3.2.7  Maternal condition

Count the woman’s pulse rate every 30 minutes and measure her blood pressure and temperature every four hours, as you learned how to do in Study Session 9 of the Antenatal Care Module. Additionally, document on your labour monitoring chart how often the mother eats, drinks and urinates.

Blood pressure goes down

Important! If the woman’s blood pressure suddenly drops, she needs to go to the hospital immediately!

If her diastolic blood pressure (the bottom number) suddenly drops 15 points or more, this is a dangerous warning sign. This usually means that the mother is bleeding heavily. If you do not see any bleeding from her vagina, her placenta may have detached and she might have bleeding inside (intrapartum haemorrhage).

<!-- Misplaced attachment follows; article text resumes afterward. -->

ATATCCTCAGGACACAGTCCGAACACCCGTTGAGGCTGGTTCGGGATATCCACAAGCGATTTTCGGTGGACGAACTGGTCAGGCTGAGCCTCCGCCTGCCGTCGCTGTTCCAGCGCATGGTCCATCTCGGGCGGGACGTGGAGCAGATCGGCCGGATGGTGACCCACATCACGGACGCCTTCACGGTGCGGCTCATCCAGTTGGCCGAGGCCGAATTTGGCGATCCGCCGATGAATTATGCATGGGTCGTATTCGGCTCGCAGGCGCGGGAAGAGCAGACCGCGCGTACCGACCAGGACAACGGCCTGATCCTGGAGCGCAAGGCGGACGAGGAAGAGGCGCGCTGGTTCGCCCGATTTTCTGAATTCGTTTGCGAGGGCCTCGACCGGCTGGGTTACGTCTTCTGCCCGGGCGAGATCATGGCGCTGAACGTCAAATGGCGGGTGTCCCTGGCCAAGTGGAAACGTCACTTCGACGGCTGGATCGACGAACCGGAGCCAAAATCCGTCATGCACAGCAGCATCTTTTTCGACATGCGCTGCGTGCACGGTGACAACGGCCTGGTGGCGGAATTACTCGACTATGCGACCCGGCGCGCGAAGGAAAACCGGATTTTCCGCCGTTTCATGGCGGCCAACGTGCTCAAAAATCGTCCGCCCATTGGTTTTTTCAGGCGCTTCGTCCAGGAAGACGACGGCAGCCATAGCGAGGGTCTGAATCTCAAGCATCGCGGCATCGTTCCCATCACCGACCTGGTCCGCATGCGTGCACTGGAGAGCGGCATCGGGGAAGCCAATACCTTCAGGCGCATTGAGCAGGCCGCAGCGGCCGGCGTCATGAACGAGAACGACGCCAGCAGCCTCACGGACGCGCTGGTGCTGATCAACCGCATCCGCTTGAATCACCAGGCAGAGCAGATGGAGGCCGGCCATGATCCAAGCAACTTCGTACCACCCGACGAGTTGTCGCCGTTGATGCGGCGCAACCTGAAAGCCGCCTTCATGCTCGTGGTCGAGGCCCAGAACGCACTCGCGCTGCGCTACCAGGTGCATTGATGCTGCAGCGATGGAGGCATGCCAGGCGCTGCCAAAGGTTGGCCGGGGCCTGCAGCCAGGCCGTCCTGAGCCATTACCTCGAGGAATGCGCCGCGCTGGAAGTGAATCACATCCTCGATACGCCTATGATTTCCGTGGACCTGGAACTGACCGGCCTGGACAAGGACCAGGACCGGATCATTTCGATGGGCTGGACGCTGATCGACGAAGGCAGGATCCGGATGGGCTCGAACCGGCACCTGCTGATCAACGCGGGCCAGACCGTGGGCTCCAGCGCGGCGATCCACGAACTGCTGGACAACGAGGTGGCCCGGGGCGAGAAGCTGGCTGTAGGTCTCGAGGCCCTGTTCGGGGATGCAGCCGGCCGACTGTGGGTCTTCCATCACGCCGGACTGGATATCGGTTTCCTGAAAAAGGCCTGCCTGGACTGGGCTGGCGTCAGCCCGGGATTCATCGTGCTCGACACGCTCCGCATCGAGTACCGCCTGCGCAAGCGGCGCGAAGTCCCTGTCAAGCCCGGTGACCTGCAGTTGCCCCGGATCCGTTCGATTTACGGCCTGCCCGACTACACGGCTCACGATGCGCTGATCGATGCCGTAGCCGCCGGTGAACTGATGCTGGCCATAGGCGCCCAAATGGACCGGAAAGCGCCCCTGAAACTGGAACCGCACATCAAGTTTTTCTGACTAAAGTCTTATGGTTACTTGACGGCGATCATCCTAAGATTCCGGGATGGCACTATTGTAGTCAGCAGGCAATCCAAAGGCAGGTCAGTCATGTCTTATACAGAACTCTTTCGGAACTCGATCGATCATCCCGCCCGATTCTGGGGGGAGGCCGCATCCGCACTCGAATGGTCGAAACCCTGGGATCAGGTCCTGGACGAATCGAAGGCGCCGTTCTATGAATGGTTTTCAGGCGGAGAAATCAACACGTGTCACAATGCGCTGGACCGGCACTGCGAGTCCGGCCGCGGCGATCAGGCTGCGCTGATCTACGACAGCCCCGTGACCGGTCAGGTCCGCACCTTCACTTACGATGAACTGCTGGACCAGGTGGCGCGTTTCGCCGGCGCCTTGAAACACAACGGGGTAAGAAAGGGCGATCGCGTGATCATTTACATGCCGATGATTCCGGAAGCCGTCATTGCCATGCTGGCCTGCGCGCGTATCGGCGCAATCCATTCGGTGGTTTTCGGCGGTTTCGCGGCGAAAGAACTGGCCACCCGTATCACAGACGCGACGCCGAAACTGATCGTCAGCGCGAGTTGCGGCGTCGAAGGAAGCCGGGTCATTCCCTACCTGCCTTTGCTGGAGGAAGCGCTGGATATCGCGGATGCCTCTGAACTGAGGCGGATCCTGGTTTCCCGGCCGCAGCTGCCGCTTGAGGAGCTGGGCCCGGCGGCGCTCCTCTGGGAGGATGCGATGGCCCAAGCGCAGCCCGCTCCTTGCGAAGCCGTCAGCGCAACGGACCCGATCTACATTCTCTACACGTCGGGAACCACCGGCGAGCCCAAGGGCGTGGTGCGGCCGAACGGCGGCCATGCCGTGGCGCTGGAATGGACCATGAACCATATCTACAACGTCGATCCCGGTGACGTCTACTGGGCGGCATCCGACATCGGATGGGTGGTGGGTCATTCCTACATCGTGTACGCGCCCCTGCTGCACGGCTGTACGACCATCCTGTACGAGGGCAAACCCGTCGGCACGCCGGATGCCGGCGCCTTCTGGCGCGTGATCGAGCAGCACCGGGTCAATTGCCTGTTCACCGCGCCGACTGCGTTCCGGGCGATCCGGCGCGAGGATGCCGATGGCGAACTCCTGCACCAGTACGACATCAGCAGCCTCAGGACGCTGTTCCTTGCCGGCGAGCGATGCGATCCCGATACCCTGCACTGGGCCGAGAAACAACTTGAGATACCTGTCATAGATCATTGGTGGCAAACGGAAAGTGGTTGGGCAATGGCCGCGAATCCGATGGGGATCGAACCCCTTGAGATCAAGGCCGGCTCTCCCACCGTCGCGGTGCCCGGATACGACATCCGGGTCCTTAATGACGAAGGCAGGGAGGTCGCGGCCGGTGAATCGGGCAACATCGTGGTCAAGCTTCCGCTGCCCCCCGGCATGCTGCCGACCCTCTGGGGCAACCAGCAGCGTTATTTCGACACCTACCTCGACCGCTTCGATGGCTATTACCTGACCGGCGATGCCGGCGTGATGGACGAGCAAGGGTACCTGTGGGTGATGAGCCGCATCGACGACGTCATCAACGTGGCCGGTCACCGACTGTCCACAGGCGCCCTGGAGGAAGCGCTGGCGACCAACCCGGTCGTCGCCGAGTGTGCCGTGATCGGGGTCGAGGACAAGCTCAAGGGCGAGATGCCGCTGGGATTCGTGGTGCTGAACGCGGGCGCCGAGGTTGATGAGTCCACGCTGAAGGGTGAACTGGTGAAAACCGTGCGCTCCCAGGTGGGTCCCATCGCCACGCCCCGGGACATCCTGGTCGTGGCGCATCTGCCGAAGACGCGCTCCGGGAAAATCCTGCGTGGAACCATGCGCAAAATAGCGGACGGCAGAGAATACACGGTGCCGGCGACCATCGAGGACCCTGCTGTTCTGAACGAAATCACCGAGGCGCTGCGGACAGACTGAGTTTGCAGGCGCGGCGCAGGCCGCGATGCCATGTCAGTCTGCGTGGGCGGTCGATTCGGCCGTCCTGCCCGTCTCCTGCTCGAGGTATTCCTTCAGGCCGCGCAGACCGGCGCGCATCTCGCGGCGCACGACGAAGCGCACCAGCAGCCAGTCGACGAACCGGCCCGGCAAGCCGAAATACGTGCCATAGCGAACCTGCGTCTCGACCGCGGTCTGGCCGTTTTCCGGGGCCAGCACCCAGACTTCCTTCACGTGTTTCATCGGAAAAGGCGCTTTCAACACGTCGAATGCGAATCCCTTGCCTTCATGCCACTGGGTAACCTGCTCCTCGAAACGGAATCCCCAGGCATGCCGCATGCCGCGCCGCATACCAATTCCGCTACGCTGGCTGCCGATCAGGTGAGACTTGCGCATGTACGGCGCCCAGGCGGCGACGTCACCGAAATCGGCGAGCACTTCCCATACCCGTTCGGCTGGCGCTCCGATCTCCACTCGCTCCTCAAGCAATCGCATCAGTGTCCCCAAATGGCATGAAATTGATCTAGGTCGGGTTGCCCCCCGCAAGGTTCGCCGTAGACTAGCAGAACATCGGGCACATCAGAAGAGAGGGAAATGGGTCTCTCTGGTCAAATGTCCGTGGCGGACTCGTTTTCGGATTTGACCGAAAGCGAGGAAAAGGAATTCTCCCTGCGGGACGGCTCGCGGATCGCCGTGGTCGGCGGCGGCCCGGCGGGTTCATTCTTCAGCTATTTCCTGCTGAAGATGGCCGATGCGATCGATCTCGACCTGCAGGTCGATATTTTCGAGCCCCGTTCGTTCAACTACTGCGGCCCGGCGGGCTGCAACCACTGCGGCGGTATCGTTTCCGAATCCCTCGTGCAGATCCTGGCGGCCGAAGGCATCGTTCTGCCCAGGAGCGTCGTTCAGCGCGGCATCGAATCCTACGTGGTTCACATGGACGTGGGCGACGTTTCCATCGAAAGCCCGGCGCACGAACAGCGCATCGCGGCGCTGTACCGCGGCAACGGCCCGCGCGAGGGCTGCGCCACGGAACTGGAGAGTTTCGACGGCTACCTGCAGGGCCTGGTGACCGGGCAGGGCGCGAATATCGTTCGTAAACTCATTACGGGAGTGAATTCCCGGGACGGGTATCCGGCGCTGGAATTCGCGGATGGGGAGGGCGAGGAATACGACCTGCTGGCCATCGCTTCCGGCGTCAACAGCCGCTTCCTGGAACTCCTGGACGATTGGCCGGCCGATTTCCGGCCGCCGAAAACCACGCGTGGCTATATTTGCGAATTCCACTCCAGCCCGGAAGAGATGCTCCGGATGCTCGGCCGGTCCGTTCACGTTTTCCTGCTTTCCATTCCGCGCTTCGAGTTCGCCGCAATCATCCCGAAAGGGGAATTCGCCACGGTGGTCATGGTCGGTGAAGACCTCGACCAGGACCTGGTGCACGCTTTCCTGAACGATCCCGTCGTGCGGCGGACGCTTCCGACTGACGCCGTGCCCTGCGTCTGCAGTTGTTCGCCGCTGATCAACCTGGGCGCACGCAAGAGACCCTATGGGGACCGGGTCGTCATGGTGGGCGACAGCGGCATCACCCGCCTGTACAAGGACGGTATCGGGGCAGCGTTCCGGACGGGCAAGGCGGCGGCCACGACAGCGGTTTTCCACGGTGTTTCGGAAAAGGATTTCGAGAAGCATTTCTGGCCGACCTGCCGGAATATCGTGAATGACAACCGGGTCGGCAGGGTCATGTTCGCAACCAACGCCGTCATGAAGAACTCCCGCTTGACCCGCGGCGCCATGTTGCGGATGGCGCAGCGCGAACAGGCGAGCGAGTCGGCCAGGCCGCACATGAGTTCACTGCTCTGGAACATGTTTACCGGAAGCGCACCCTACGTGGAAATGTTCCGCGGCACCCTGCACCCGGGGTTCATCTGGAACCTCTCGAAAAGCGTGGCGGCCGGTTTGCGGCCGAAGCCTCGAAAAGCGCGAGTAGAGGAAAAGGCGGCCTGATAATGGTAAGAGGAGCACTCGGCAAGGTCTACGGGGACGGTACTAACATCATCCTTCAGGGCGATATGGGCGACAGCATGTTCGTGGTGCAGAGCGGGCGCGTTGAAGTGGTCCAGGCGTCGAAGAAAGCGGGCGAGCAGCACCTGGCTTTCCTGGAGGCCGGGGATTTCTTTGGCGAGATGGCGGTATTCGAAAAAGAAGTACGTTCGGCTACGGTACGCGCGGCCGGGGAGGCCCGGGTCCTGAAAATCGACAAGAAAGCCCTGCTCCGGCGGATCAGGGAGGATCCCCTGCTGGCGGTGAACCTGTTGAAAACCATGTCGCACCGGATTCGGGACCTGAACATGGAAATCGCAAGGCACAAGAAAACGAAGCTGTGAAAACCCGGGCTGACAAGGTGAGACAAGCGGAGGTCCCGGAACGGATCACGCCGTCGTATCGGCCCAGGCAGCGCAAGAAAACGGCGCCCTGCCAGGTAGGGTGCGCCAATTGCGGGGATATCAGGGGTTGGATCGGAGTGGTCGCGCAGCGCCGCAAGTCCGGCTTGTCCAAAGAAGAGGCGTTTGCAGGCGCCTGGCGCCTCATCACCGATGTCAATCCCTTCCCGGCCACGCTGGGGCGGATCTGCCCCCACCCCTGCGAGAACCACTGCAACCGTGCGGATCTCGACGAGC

Blood pressure goes up

Blood pressure of 140/90 mmHg or higher is a warning sign. The woman may have pre-eclampsia, which can cause convulsions (eclampsia), detached placenta, bleeding in the brain, or a severe haemorrhage. The baby may die and the mother may die as well. You learned all about eclampsia and pre-eclampsia in Study Session 19 of the Antenatal Care Module, Part 2. Blood pressure and all the other measurements outlined above are recorded on the partograph, as you will learn in the next study session.

Next we turn to the equipment you will need to prepare for the delivery.

3.2.6  Fetal condition

3.3  Preparing to conduct a delivery